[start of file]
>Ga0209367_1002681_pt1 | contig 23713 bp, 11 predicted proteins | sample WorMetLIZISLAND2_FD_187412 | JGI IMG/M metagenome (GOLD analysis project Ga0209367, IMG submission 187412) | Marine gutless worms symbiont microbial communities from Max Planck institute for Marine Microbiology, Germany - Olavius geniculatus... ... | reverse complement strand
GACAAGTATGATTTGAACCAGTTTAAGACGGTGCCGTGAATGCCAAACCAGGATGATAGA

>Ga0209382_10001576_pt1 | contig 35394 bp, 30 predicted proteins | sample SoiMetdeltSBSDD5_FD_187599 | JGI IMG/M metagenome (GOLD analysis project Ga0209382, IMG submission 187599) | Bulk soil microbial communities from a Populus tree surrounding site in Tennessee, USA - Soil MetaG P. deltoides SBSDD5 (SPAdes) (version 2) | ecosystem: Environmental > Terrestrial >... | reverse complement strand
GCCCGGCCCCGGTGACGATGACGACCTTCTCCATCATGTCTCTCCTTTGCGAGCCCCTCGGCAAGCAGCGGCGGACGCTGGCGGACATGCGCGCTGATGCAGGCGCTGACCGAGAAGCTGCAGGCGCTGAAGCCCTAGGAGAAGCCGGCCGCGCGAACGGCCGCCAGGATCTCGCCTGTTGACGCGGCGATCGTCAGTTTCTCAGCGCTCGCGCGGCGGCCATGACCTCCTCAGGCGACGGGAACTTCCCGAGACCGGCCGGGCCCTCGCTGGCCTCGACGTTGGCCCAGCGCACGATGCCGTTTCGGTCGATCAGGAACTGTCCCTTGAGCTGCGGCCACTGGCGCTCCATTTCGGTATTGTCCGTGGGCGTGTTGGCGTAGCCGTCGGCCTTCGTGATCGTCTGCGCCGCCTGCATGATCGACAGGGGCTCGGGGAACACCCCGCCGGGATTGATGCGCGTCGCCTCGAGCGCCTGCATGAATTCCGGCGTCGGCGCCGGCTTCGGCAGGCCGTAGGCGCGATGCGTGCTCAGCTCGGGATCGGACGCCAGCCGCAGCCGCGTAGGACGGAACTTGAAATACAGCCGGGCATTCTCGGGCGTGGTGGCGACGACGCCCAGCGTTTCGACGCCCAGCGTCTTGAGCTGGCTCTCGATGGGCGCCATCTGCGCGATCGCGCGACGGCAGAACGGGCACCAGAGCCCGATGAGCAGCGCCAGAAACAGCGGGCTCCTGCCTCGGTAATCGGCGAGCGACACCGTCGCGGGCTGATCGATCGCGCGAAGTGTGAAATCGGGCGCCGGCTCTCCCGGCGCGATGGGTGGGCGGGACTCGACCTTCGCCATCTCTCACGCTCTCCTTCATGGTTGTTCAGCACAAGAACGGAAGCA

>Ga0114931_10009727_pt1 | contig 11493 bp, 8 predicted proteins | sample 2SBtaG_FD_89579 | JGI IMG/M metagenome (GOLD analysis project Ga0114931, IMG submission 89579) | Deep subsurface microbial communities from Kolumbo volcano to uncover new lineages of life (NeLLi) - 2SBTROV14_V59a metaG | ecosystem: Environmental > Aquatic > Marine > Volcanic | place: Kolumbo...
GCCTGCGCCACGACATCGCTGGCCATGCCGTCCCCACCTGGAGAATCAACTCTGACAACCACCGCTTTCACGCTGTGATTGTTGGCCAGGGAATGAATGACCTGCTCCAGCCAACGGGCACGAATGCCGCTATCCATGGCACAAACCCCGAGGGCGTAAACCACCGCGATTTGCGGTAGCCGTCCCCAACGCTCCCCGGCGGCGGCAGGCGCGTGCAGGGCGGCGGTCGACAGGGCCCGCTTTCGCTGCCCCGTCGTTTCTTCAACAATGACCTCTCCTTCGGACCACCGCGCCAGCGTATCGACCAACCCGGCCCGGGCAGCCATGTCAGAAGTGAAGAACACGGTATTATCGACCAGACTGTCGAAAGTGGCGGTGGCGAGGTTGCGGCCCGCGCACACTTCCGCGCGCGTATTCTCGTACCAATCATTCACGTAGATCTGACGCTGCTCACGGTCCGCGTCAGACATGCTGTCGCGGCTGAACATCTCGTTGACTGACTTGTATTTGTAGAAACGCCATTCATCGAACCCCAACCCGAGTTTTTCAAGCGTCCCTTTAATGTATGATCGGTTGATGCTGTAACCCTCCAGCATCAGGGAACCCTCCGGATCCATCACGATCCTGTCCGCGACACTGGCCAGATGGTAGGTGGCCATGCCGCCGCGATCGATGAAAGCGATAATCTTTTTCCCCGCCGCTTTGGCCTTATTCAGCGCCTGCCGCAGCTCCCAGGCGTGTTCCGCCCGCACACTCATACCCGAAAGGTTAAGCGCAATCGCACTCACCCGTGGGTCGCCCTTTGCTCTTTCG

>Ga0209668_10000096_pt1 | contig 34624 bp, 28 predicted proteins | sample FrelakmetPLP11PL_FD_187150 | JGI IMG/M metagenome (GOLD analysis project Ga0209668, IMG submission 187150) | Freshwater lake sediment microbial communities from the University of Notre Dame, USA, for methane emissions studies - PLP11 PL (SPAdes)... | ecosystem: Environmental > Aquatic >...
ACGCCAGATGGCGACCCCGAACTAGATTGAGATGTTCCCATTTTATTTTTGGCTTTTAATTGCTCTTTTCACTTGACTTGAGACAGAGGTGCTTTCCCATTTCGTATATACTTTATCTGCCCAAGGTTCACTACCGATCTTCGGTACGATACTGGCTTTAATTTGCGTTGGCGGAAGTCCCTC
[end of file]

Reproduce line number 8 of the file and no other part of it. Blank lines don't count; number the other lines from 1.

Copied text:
ACGCCAGATGGCGACCCCGAACTAGATTGAGATGTTCCCATTTTATTTTTGGCTTTTAATTGCTCTTTTCACTTGACTTGAGACAGAGGTGCTTTCCCATTTCGTATATACTTTATCTGCCCAAGGTTCACTACCGATCTTCGGTACGATACTGGCTTTAATTTGCGTTGGCGGAAGTCCCTC